A CD delicately placed in a beautiful fold-out gatefold digipak. With various words and phrases to clarify and confuse.
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To sum up, then, when listening to music on the sensuous plane, we focus on
a. the medium, i.e., what generates the sound: voice, instrument, ensemble, and so on.
b. the quality of sound produced, in terms of tone, uniformity, special effects, and so on.
c. the dynamics or the intensity of the sound, in terms of loudness, uniformity, and change.
When listening to music on the expressive plane, we try to determine how the music interprets and clarifies our feelings. Sounds evokes feelings:
a. a busy passage can suggest unease or nervousness.
b. a slow passage in a minor key, such as a funeral march, can suggest gloom.
When listening to music on the sheerly musical plane, we try to focus on
a. the movement of the piece, i.e., concentrate on its rhythm, meter, and tempo,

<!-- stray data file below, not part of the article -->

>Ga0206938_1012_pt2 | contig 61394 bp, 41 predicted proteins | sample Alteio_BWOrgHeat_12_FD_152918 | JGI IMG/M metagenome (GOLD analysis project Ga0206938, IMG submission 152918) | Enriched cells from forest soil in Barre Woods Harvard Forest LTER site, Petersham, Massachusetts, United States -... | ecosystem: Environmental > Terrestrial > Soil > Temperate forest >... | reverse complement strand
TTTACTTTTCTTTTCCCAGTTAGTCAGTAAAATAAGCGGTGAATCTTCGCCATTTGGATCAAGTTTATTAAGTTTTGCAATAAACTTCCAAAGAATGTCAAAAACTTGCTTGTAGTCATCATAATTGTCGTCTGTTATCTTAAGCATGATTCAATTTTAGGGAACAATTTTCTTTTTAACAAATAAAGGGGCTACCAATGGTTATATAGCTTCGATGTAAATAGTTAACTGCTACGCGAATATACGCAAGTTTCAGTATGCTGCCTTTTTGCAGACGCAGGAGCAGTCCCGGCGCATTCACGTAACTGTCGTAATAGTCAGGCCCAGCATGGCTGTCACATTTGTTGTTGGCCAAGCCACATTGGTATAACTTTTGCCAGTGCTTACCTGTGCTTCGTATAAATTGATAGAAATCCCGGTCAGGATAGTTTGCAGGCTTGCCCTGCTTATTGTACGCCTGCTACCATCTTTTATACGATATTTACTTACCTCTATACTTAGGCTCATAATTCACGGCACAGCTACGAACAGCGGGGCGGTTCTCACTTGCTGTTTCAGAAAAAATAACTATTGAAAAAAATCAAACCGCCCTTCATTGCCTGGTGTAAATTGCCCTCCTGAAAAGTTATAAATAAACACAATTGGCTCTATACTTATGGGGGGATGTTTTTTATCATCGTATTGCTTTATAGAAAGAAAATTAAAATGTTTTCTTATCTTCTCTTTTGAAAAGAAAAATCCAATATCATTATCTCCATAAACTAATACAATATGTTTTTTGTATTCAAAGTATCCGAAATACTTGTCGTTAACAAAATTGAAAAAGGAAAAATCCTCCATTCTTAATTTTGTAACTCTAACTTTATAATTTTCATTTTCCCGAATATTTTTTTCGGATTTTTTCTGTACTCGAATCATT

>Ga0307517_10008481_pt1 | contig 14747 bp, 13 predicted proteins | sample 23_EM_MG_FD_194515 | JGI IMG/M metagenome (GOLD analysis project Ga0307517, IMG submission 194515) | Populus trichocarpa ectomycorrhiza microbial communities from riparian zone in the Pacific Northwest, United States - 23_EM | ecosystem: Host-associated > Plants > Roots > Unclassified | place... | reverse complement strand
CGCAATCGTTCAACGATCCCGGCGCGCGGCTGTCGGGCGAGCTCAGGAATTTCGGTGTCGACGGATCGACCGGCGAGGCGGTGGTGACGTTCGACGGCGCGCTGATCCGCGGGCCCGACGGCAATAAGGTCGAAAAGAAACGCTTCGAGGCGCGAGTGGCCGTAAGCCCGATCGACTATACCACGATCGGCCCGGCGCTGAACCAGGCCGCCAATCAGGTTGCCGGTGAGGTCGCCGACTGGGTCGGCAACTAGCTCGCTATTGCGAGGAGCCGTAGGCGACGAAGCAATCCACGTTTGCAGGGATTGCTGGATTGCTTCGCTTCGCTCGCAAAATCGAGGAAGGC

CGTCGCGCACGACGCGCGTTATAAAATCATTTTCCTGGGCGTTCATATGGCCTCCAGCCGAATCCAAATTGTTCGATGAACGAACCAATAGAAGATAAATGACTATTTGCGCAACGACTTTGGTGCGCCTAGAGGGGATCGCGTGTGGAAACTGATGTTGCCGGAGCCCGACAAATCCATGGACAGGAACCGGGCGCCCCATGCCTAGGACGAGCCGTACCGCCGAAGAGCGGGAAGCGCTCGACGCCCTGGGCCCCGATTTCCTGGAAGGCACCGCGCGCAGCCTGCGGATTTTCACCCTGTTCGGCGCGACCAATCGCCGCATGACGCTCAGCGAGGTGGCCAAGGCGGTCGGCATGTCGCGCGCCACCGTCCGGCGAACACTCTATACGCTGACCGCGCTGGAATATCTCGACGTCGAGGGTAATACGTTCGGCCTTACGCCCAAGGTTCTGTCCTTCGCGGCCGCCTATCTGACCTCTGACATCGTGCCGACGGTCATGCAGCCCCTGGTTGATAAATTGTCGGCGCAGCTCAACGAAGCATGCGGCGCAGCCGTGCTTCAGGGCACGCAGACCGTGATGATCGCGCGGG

b. the pitch, i.e., in terms of its order and melody, and
c. the structure of the piece, i.e., its logic, design, and texture.
This means listening for the "planned design" that binds an entire composition. As Copland puts it, in shaping his or her material, the composer generates "the long line," which provides listeners with a sense of direction. A composer might employ the principles of repetition and non-repetition to give a long piece and a short piece respectively the feeling of "balance."
The composer also "shapes" his or her musical materials by "partitioning" the work, presenting in a number of movements (say). Fundamental forms include the fugue, the concerto grosso, the sonata, and the symphony, to name a few traditional forms.